The main screen above it houses Jaguar’s extensive Touch Pro system incorporating infotainment and sat-nav as well as Apple CarPlay/Android Auto. It’s bigger and better than the old model’s system and the menu structure is easy to use, although we had a couple of issues reconnecting the Bluetooth. The redesigned centre console now houses a regular gear shifter, replacing the polarising pop-up dial from the previous XE. Smart move, Jag.
Up front, the gorgeous sports seats offer outstanding levels of support and plenty of adjustability. The white stitching is a nice touch.
The sloping front and rear windscreen, chunky B-pillar and low seating position means visibility is just okay in the XE. Taller folk take note – it’s easy to whack your head when getting out.
Rear-seat space is about average for the segment. Toe room is tight but there’s plenty of knee room, and head room is fine, but anyone over six foot might scrape the headliner. The bucket-style rear outboard seats render the middle seat all but useless – the XE is best used as a four-seater.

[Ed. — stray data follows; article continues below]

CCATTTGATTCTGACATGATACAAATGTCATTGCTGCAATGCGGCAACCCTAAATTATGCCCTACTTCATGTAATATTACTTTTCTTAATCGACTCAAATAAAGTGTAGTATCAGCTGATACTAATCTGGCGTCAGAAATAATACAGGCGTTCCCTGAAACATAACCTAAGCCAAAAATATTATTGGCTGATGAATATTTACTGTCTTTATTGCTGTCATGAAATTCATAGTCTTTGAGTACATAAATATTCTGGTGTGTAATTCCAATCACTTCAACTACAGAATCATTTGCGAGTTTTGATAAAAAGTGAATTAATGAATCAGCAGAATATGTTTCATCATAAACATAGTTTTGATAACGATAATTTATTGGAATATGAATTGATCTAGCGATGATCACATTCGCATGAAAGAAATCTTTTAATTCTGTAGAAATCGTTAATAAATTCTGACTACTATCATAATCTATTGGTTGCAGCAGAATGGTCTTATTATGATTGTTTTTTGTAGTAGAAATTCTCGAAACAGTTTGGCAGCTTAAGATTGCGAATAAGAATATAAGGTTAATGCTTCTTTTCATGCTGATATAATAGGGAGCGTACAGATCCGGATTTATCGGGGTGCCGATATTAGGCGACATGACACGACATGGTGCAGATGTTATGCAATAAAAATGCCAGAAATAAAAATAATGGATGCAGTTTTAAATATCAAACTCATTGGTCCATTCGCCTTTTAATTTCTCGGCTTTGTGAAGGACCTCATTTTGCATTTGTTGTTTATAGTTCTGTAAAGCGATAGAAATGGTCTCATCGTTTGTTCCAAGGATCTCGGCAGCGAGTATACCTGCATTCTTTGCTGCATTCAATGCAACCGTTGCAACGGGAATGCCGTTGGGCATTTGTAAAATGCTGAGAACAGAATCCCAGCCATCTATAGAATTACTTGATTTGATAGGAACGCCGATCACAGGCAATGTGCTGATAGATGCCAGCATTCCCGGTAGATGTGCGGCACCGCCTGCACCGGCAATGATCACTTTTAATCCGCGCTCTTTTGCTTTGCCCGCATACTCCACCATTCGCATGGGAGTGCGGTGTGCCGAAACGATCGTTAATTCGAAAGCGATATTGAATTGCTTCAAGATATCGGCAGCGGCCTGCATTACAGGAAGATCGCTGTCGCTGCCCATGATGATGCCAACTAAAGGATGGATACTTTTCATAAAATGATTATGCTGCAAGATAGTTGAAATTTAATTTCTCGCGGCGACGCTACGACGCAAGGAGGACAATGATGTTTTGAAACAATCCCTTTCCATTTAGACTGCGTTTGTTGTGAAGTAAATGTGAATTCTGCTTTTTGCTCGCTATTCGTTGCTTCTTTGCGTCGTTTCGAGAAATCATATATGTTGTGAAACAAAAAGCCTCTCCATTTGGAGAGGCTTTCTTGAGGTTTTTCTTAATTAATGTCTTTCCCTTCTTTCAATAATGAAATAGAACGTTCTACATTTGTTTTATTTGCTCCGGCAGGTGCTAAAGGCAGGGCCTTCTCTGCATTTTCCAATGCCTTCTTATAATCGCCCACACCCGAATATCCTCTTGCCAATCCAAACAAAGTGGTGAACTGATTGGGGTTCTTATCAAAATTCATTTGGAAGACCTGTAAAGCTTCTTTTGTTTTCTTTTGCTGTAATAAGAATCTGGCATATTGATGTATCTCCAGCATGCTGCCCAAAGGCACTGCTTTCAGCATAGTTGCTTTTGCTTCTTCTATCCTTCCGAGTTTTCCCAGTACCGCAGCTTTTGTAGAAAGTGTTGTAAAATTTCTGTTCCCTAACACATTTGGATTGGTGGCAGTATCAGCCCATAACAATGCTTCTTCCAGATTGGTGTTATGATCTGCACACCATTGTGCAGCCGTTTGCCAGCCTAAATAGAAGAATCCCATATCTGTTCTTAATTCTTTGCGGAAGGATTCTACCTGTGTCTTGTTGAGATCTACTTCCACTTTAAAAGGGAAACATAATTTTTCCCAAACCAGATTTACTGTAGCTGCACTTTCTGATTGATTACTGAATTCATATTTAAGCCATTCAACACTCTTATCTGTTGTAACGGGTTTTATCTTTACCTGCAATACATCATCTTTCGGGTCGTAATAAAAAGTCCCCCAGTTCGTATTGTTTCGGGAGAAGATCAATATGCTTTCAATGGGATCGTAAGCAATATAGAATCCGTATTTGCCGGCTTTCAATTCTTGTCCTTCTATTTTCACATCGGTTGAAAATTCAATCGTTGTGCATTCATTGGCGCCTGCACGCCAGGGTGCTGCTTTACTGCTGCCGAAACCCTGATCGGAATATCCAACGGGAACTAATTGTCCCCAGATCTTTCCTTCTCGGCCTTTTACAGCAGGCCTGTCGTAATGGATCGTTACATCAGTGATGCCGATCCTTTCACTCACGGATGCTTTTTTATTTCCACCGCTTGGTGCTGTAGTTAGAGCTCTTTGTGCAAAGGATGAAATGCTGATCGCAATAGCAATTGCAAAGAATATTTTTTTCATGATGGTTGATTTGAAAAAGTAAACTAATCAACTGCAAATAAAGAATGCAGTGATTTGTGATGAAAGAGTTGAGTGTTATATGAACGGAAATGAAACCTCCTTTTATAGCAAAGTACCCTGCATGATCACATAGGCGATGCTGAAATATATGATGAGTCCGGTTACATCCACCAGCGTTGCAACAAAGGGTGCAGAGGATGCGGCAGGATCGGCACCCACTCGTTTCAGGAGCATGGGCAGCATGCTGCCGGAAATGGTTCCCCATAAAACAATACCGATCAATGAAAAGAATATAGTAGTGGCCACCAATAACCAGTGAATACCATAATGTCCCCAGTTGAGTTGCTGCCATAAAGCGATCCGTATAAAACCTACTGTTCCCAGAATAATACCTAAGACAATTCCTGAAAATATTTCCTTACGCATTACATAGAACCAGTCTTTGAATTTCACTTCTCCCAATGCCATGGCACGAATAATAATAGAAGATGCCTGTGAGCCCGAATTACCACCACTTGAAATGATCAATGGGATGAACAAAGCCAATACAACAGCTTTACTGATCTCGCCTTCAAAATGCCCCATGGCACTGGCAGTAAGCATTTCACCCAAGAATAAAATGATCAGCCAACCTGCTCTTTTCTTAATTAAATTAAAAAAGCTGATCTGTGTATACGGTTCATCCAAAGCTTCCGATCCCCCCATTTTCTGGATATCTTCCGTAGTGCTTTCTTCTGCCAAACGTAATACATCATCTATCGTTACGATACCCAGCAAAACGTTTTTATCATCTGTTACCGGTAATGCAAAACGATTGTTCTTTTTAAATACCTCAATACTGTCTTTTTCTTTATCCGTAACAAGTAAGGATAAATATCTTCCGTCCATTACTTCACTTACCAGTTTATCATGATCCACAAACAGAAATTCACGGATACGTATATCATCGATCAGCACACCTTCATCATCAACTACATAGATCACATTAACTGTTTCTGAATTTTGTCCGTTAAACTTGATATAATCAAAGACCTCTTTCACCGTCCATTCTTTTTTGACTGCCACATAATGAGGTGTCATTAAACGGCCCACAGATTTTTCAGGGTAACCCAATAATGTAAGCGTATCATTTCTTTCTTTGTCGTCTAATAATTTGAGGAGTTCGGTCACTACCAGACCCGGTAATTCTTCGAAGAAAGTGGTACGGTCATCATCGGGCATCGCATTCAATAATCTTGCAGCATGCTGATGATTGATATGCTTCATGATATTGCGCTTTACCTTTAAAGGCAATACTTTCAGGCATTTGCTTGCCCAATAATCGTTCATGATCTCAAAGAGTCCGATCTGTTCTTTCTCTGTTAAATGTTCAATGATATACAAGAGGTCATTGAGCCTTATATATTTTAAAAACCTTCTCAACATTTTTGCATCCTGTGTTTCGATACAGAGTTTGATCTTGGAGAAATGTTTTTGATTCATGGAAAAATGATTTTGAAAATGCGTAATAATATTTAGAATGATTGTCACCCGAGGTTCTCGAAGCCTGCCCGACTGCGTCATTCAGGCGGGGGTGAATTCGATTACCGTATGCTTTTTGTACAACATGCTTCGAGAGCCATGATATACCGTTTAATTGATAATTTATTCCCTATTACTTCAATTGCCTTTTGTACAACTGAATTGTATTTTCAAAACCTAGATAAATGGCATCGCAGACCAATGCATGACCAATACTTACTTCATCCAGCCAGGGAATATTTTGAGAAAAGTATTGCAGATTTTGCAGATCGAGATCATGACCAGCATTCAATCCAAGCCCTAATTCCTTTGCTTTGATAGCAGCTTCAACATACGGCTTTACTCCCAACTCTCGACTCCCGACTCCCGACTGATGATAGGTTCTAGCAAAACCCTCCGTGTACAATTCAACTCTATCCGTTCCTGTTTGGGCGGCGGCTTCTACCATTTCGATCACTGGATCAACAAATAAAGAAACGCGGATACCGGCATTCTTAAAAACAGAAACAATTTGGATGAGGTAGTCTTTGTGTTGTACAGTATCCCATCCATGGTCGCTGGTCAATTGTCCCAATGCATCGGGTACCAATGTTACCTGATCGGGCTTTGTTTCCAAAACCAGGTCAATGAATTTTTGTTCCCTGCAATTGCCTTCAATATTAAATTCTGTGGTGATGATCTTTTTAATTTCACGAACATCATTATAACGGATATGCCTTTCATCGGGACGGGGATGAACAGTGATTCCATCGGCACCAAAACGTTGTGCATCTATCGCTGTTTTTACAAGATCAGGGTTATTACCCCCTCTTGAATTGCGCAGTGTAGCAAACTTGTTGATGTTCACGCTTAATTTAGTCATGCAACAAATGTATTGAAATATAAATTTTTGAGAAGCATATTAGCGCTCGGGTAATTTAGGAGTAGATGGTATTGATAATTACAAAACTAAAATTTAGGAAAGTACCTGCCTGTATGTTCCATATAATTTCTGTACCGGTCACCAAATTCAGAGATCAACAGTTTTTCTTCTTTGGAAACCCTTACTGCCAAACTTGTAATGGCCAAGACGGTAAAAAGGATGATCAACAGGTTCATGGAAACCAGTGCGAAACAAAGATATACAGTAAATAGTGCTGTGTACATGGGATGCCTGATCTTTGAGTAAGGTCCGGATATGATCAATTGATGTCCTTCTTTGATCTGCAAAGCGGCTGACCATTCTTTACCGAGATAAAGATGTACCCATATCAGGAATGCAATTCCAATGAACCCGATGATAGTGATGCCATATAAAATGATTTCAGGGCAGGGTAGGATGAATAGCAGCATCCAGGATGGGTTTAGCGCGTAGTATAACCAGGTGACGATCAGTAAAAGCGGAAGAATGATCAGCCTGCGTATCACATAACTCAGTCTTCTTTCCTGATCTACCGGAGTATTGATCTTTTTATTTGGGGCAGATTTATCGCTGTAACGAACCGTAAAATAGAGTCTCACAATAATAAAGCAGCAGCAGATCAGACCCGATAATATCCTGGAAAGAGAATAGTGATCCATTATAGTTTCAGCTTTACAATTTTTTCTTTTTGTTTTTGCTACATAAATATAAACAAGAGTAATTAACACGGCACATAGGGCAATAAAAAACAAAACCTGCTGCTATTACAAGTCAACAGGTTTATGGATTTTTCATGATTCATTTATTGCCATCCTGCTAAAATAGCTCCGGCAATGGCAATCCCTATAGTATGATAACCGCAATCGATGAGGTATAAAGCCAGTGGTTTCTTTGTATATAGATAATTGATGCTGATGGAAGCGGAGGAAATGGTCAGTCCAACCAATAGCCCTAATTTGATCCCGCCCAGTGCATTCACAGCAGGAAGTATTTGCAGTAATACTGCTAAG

The XE’s 410-litre boot is long and shallow, but not as big as the 3 Series (480 litres), and it comes with a space-saver spare tyre.
Jaguar has always had a reputation for producing exceptional driver’s cars and the XE is proof of this. The silky 221kW/400Nm turbo-petrol engine is flawlessly matched with the XE’s chassis and the slick-shifting eight-speed automatic transmission, making for linear performance. There is no turbo lag and the XE gathers pace quickly, instilling confidence during overtaking manoeuvres.
The powerplant has an appealing note, which gets sexier when you flick the drive mode to Sport. This mode doesn’t transform the XE like in some other cars – notably the BMW 330i – but it certainly gives it teeth.
The steering offers sharp turn-in and is a little heavily weighted off centre. The XE’s brakes are exceptionally strong, no doubt helped by the bigger brakes fitted to our test car.
Quite simply, the rear-wheel-drive XE is one of the best-handling sedans on the market. It loves a corner and is flat through bends, offering outstanding road-holding ability.
We were a little confused by the ride quality. It absorbed potholes well, but speed bumps around town less so. It’s not jarring, but some road imperfections are more noticeable than others. The 19-inch low-profile tyres have an impact here.
After a week of mixed driving, we recorded fuel use of 7.9 litres per 100 kilometres, a bit more than the official claim of 6.7L.